By Eric Jacobsen
The Millers had ongoing struggles with Kels Nickell, a sheep farmer accused by the Millers of letting his sheep graze on their Wyoming land. On July 18, 1901, Willie Nickell, the fourteen-year-old son of Kels, was found murdered on the Nickell land. An investigation followed while the range violence continued.
In August 1901, Kels Nickell was shot and nearly eighty of his sheep were killed. Deputy U.S. Marshal Joe LeFors arrested Jim Miller and his sons for the crime, although bail freed them the next day.
But when Marshal LeFors questioned Horn in January 1902, Tom claimed he had killed Willie Nickell. Horn, still drunk from the night before, proclaimed it was “the best shot I ever made from 300 yards away, and the dirtiest trick I ever done.” Sheriff Peter Warlaumont arrested Tom shortly thereafter.
When Horn’s trial began on October 10, 1902 in Cheyenne, Wyoming, he stood before Judge Richard Scott, who was up for reelection soon and had a vested interest in a short trial. Cattle ranchers supported Tom and paid for an impressive defense team. Some skeptics thought the ranchers just wanted Horn out of the way because he knew too much about their nefarious activities.
Apparently due to Tom’s colorful reputation, the trial became a media frenzy, with journalists and attention seekers crowding the courtroom. Only parts of Horn’s questionable confession were introduced by the prosecution.
Tom’s lady friend Gwendolene Kimmel, who previously testified at the coroner’s inquest into the teen’s murder, stated that both the Miller and Nickell families contributed to the ongoing feud and shared responsibility for the violence. But the defense team ignored this information and never asked her to testify during the trial. One defense witness claimed Horn was seen 20 miles away at the time of Willie Nickell’s killing.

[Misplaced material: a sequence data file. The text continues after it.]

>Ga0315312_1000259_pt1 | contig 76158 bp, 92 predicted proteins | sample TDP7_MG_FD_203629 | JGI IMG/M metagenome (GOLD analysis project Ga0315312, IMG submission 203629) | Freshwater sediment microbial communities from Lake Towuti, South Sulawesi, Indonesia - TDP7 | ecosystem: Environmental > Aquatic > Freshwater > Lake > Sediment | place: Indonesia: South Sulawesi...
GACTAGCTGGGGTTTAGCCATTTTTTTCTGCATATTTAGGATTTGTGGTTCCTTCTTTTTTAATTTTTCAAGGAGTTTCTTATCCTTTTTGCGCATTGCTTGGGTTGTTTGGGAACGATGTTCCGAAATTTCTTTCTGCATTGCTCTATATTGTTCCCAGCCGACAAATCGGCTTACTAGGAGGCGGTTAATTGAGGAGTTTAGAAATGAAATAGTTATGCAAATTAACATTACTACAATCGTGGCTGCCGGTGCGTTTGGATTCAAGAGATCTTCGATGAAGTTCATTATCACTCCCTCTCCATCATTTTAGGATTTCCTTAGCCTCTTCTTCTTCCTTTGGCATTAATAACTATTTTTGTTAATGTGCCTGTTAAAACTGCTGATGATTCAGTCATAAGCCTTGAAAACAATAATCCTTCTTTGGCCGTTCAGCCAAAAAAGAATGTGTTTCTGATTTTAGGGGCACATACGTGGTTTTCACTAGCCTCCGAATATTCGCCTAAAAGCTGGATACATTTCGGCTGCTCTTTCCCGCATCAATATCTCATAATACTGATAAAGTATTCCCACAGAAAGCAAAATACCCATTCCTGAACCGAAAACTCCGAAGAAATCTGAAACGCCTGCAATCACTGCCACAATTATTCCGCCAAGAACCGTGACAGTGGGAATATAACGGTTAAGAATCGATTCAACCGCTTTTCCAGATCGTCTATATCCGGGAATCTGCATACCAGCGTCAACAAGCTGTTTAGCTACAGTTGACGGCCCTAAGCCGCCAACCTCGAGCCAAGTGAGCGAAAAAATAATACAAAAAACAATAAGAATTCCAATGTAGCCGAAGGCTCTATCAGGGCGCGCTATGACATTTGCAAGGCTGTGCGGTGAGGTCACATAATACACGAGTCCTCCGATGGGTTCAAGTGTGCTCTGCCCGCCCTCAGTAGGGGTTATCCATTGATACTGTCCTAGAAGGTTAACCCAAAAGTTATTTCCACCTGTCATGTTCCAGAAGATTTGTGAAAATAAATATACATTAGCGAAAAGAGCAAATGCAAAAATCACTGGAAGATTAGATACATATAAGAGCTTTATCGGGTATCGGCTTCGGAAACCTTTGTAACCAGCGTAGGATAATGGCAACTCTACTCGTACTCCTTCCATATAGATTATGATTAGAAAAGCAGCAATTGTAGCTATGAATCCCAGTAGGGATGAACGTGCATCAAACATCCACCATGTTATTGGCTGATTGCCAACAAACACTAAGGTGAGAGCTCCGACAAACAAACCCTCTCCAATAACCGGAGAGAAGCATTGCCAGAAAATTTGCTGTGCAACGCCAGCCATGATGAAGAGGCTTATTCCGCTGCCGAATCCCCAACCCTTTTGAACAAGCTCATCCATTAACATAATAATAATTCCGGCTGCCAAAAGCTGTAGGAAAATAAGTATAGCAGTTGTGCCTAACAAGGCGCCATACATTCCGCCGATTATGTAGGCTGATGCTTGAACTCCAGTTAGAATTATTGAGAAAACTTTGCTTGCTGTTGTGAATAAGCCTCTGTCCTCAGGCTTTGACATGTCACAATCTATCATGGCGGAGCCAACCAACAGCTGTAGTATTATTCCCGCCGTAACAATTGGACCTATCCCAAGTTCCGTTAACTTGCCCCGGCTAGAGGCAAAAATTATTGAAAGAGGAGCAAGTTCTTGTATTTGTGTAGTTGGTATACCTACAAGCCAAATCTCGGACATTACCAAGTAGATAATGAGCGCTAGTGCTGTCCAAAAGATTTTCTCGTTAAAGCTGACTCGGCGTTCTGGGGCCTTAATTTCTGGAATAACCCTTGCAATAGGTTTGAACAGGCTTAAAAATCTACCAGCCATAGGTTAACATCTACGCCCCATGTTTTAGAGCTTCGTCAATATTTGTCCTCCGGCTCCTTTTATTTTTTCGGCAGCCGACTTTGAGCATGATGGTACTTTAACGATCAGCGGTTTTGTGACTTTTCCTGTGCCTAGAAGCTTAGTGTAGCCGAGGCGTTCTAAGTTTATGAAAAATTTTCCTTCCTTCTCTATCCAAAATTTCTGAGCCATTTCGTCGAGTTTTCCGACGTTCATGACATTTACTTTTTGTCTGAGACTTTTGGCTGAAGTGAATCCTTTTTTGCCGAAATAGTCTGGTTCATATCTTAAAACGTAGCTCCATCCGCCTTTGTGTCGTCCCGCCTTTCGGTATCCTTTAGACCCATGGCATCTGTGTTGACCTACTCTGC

On October 23, the jury received the case and declared Tom guilty the following day.
Death by hanging was the court’s decision. Horn’s execution date was set for November 20, 1903. Sitting in jail, Tom wrote his autobiography, “Life of Tom Horn, Government Scout and Interpreter, Written by Himself.”
The Wyoming Supreme Court denied Horn’s appeals. He was executed in Cheyenne using the unique Julian water-powered gallows named after the inventor James Julian. Although the rope likely broke Tom’s neck, some observers believed he would have drowned in the barrel anyway.
To this day, historians of the American West disagree on Horn’s guilt in the murder of Willie Nickell. These same historians agree that Tom murdered other men by various methods but was never charged for those crimes. And Horn’s trial was tarnished from top to bottom by evidence manipulation and incompetence.
Many Hollywood actors have portrayed him on TV and in movies. One of the more well-known was Steve McQueen. McQueen portrayed Horn in a 1980 film, “Tom Horn” co-starring Linda Evans and Slim Pickens. Filmed in Tucson and Patagonia, Arizona, the film experienced production and postproduction issues. Unfortunately, near the end of editing prior to the movie’s release, McQueen had difficulty breathing and was diagnosed with malignant mesothelioma. The film earned only nine million dollars at the box office and some viewers complained that when Horn dies at the end of the movie, they left the theater depressed. But Steve McQueen fans were not disappointed in his portrayal of the infamous Tom Horn.
In the final analysis, Tom Horn lived as a transitional figure between the heavily romanticized old American West and the modern West. Girlfriend Gwendolene Kimmel penned the appendix to Horn’s autobiography. She wrote, “Riding hard, drinking hard, so passed his days until he was crushed between the grindstones of two civilizations.”
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